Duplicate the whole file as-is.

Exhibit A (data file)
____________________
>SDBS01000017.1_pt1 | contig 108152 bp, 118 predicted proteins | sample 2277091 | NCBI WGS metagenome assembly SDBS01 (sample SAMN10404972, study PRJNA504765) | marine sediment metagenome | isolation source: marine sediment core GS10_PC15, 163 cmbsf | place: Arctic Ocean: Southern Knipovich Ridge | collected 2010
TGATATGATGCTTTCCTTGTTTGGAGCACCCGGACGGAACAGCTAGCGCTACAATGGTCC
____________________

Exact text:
>SDBS01000017.1_pt1 | contig 108152 bp, 118 predicted proteins | sample 2277091 | NCBI WGS metagenome assembly SDBS01 (sample SAMN10404972, study PRJNA504765) | marine sediment metagenome | isolation source: marine sediment core GS10_PC15, 163 cmbsf | place: Arctic Ocean: Southern Knipovich Ridge | collected 2010
TGATATGATGCTTTCCTTGTTTGGAGCACCCGGACGGAACAGCTAGCGCTACAATGGTCC